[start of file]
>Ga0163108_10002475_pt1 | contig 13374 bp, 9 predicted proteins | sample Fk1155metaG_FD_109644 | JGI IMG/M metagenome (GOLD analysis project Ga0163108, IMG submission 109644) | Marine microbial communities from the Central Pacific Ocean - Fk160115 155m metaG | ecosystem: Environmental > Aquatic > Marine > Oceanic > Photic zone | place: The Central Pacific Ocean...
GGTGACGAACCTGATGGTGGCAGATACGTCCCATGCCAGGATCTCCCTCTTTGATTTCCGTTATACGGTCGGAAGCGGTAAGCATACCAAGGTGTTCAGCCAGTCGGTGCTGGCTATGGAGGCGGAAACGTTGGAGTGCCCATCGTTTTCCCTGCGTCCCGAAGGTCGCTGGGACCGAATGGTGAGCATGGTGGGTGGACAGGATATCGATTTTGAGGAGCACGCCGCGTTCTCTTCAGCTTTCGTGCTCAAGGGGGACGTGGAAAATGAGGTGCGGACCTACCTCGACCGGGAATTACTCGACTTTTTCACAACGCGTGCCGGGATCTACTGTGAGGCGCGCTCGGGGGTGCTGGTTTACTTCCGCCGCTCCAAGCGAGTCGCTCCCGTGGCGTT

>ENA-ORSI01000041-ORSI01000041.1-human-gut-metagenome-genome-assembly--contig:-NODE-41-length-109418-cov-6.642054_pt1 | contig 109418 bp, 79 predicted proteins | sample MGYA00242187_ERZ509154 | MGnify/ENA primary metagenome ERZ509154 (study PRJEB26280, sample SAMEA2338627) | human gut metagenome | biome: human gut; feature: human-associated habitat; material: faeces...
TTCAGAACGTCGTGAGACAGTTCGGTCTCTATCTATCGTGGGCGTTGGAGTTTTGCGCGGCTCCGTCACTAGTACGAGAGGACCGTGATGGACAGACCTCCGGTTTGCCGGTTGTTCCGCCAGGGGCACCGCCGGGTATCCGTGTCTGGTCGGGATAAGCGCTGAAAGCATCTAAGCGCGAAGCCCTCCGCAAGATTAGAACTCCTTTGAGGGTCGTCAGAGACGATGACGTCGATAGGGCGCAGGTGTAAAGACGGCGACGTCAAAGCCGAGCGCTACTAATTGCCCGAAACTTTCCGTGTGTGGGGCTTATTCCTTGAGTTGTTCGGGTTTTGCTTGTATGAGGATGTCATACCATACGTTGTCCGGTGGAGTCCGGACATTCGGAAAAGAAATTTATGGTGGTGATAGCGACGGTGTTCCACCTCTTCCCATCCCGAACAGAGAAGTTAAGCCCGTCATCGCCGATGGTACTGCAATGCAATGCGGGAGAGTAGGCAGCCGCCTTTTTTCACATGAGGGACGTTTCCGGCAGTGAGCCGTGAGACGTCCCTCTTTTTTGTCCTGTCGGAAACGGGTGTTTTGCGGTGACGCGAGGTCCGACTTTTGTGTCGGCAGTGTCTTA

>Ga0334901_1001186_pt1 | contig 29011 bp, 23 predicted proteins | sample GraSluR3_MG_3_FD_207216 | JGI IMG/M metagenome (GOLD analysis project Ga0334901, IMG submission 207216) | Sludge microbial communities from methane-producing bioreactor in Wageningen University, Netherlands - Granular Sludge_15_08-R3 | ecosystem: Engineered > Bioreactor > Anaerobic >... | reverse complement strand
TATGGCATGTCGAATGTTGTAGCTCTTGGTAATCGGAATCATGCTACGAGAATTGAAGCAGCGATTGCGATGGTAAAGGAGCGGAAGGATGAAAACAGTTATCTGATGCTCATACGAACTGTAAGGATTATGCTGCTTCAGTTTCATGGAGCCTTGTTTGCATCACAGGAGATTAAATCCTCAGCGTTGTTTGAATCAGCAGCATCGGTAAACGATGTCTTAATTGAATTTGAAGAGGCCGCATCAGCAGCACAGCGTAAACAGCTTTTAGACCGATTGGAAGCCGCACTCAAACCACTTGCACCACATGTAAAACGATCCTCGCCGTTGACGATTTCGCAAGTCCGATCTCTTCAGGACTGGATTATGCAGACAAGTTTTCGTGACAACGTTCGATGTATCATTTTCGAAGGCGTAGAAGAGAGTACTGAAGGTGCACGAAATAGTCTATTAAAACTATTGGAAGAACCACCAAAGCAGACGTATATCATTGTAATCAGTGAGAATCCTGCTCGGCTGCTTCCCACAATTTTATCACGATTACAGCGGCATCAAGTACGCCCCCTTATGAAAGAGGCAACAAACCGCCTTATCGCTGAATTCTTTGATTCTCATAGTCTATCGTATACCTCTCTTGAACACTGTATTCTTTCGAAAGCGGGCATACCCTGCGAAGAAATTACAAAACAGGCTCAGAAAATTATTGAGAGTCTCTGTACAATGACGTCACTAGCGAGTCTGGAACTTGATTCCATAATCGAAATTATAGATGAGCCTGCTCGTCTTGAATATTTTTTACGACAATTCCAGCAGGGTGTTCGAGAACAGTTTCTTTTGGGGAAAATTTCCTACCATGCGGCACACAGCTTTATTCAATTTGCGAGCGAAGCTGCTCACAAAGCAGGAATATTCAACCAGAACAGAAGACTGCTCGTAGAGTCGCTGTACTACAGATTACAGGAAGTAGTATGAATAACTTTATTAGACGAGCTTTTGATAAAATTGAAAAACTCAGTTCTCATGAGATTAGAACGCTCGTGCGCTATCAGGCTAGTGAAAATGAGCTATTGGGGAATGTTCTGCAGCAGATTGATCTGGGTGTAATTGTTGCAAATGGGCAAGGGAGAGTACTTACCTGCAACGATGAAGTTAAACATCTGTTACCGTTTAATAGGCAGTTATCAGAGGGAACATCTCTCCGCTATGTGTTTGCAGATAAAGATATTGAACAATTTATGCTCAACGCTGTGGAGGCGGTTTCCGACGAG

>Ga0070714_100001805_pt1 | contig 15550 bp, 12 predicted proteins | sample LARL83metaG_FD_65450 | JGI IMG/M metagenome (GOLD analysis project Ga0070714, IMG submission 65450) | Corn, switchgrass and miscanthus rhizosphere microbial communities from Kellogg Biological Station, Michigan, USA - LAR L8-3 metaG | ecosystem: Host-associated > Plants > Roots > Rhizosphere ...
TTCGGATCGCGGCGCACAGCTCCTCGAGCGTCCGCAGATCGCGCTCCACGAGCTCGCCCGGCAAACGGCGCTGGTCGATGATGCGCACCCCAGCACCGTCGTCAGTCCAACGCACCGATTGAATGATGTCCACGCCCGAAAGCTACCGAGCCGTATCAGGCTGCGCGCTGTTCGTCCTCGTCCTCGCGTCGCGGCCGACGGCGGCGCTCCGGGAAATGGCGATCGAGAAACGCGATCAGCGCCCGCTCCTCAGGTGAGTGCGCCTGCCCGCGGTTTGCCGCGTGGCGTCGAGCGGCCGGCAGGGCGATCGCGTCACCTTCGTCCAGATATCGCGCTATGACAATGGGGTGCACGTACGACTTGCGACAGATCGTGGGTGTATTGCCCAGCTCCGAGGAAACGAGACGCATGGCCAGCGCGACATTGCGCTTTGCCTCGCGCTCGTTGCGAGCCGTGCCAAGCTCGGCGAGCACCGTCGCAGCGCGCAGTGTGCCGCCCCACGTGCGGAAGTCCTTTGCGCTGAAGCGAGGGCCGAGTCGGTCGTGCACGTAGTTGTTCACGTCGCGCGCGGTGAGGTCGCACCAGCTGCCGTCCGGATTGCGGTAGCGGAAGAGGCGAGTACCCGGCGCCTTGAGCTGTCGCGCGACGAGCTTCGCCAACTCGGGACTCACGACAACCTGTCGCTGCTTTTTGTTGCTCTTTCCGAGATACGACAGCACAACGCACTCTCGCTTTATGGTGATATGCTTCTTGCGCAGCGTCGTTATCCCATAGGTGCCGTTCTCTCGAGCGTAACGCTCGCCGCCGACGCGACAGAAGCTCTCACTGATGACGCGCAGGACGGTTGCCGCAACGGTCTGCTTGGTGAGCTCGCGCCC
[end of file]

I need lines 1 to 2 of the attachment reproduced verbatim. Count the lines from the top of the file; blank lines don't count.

>Ga0163108_10002475_pt1 | contig 13374 bp, 9 predicted proteins | sample Fk1155metaG_FD_109644 | JGI IMG/M metagenome (GOLD analysis project Ga0163108, IMG submission 109644) | Marine microbial communities from the Central Pacific Ocean - Fk160115 155m metaG | ecosystem: Environmental > Aquatic > Marine > Oceanic > Photic zone | place: The Central Pacific Ocean...
GGTGACGAACCTGATGGTGGCAGATACGTCCCATGCCAGGATCTCCCTCTTTGATTTCCGTTATACGGTCGGAAGCGGTAAGCATACCAAGGTGTTCAGCCAGTCGGTGCTGGCTATGGAGGCGGAAACGTTGGAGTGCCCATCGTTTTCCCTGCGTCCCGAAGGTCGCTGGGACCGAATGGTGAGCATGGTGGGTGGACAGGATATCGATTTTGAGGAGCACGCCGCGTTCTCTTCAGCTTTCGTGCTCAAGGGGGACGTGGAAAATGAGGTGCGGACCTACCTCGACCGGGAATTACTCGACTTTTTCACAACGCGTGCCGGGATCTACTGTGAGGCGCGCTCGGGGGTGCTGGTTTACTTCCGCCGCTCCAAGCGAGTCGCTCCCGTGGCGTT